Walk No. 118
The prevailing good weather, with a temperature of 22 degrees, was the encouragement that 12 of our regular members needed to meet at St Lawrence’s Ave adjacent to the A6 at Barton. Setting off at 13.50 we followed the main road south, to reach the drive of 737 Garstang Rd and turned along it between two houses, to pass over a stile leading to a bridge over the main West Coast rail line. Crossing 3 gated fields, brought us to the canal and Hankinson Bridge and house.
Following the lane past a somewhat smelly farmyard, we followed through a gate ahead to enter another field, where after taking a stile to the right, followed a hedge line over two further stiles in various states of disrepair, across 3 fields and a footbridge, to emerge on to a road adjacent to Cross House Farm. Views of Parlick and the Calder Fells formed a beautiful backdrop to the clear scenery ahead.
Prior to entering the drive of Fence Foot Farm, we took a left turn through a gate and followed the route around the perimeter of the buildings. Taking a path to the right lead us to a further gate and crossing the field diagonally, a footbridge exited us on to a rough path which continued around the edge of a field, ultimately crossing a brook via a plank into a newly sown corn field.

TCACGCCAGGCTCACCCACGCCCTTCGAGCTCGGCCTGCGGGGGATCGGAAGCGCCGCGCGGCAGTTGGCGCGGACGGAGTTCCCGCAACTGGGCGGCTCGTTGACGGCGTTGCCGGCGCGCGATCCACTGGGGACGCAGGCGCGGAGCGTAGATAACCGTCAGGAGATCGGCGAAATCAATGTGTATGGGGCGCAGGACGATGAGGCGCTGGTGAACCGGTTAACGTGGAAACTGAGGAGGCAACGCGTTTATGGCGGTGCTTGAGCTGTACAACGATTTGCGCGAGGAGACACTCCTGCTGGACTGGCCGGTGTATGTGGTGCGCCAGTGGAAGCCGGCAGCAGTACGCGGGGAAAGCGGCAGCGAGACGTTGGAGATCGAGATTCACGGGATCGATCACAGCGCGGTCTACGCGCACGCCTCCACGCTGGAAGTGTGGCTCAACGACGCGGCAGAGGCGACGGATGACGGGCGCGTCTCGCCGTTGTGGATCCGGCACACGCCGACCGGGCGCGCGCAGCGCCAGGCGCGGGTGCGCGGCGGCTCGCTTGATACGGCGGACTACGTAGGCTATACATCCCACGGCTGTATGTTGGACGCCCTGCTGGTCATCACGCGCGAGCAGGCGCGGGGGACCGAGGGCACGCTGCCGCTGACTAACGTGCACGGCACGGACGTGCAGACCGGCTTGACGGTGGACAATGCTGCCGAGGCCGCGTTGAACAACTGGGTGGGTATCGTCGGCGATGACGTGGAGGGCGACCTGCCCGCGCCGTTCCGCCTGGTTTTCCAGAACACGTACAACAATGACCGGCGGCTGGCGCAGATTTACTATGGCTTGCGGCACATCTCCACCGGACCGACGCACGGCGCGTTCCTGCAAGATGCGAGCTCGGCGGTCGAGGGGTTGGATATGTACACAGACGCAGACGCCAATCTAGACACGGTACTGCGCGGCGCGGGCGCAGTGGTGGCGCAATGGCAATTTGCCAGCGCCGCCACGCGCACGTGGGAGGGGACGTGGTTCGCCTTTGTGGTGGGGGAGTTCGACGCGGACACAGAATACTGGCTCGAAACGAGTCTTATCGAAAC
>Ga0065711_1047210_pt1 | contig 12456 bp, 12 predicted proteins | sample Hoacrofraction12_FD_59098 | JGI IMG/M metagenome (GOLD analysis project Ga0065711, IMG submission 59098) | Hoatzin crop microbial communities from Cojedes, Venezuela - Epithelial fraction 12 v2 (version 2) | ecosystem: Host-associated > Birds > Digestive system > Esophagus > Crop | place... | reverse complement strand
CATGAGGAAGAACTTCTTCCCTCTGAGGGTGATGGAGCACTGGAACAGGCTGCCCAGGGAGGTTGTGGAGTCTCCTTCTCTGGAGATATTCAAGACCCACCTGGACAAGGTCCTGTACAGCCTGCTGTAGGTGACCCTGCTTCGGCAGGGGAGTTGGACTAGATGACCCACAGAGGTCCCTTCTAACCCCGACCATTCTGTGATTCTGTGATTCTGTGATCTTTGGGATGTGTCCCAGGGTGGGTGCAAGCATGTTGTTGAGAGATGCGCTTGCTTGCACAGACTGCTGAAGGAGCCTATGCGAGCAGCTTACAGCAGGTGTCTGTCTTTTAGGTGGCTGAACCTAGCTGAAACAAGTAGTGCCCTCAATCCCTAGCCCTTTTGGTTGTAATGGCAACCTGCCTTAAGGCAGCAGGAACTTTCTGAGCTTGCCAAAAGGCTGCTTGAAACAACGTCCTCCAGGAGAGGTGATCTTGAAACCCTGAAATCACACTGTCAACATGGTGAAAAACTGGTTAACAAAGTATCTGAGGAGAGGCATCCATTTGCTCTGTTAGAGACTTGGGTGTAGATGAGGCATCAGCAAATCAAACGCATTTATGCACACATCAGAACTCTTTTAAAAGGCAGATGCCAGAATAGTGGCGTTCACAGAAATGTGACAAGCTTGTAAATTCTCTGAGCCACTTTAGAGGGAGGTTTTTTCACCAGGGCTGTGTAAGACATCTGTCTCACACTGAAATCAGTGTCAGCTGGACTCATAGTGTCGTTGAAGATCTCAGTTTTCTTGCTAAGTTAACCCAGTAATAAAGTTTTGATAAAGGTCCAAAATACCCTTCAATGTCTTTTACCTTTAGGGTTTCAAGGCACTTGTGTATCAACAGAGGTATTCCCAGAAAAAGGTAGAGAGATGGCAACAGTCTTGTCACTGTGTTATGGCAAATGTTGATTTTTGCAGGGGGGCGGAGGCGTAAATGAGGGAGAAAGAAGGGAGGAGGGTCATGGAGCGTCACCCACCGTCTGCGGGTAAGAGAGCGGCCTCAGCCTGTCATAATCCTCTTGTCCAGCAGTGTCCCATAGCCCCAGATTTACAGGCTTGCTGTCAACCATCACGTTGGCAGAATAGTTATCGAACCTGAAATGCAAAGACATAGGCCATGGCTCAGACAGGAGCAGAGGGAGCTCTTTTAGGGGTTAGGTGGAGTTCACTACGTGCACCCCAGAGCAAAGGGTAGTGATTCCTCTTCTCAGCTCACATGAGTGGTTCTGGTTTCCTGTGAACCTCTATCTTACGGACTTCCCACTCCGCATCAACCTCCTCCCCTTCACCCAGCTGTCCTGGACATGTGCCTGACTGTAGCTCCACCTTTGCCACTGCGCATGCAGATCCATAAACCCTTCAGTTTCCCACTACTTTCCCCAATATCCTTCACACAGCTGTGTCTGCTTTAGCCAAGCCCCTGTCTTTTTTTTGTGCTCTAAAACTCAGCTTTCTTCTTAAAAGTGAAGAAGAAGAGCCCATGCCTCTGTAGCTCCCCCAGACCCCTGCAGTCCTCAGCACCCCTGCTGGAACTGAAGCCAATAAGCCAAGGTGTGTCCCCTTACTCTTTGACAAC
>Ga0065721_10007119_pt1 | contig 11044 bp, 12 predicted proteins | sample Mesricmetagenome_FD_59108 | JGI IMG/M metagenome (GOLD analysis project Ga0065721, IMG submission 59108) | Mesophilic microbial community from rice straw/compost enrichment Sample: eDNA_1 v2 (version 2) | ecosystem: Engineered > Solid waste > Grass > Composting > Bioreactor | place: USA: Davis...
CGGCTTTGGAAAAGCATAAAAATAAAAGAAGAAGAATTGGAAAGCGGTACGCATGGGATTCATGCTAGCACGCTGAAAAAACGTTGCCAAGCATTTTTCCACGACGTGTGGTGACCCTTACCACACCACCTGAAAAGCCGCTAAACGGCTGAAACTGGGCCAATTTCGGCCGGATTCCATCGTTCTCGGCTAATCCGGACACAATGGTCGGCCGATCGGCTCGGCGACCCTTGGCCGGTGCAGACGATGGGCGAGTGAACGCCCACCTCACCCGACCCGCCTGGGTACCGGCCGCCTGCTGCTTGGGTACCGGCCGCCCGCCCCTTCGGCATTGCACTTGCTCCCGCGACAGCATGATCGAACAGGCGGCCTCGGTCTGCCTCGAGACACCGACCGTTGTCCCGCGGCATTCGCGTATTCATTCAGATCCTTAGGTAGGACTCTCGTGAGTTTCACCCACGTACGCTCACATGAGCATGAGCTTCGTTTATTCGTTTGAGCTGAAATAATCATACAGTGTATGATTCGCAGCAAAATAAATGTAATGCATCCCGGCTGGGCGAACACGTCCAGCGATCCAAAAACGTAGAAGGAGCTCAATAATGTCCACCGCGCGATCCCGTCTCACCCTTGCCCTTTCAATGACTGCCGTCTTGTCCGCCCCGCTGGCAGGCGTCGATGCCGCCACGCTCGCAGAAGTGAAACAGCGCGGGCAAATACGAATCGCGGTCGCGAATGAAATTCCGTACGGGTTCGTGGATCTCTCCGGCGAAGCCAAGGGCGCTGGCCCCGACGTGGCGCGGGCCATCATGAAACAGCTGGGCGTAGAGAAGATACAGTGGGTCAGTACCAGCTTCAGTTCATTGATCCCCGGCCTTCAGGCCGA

With the distinctive masts of H.M.S. Inskip visible to our left, and after beating down an encroaching nettle patch, another stile and field gave us access to Moss Lane. Turning to the left and following a drive to the outer edge of Lee Farm, the pre-
Resuming the walk through the farmyard, a quartet of pups yapped at the top of their range causing the farmer’s wife to investigate what was occurring. Crossing three further fields interlinked by stiles, one of which needed the aid of a step stool to negotiate, which fortunately we just happened to have with us, ultimately allowed us to re-
Branching left we soon descended to the canal bank where we turned right and continued along the tow path to the next bridge situated on White Horse Lane. Here we re-
Following the initial debate as to the quantifying of the word tad, in the context of the walk being a tad over 4.5miles, seemed to suggest that the scientific measuring implements at our disposal placed it squarely at 1 mile, and scattering, in the context of stiles equated to 11. Notwithstanding any of these jibes, we all agreed it had been a pleasant walk in good company and we were once again thankful to the organisers for their planning and encouragement in arranging such events for our mutual enjoyment.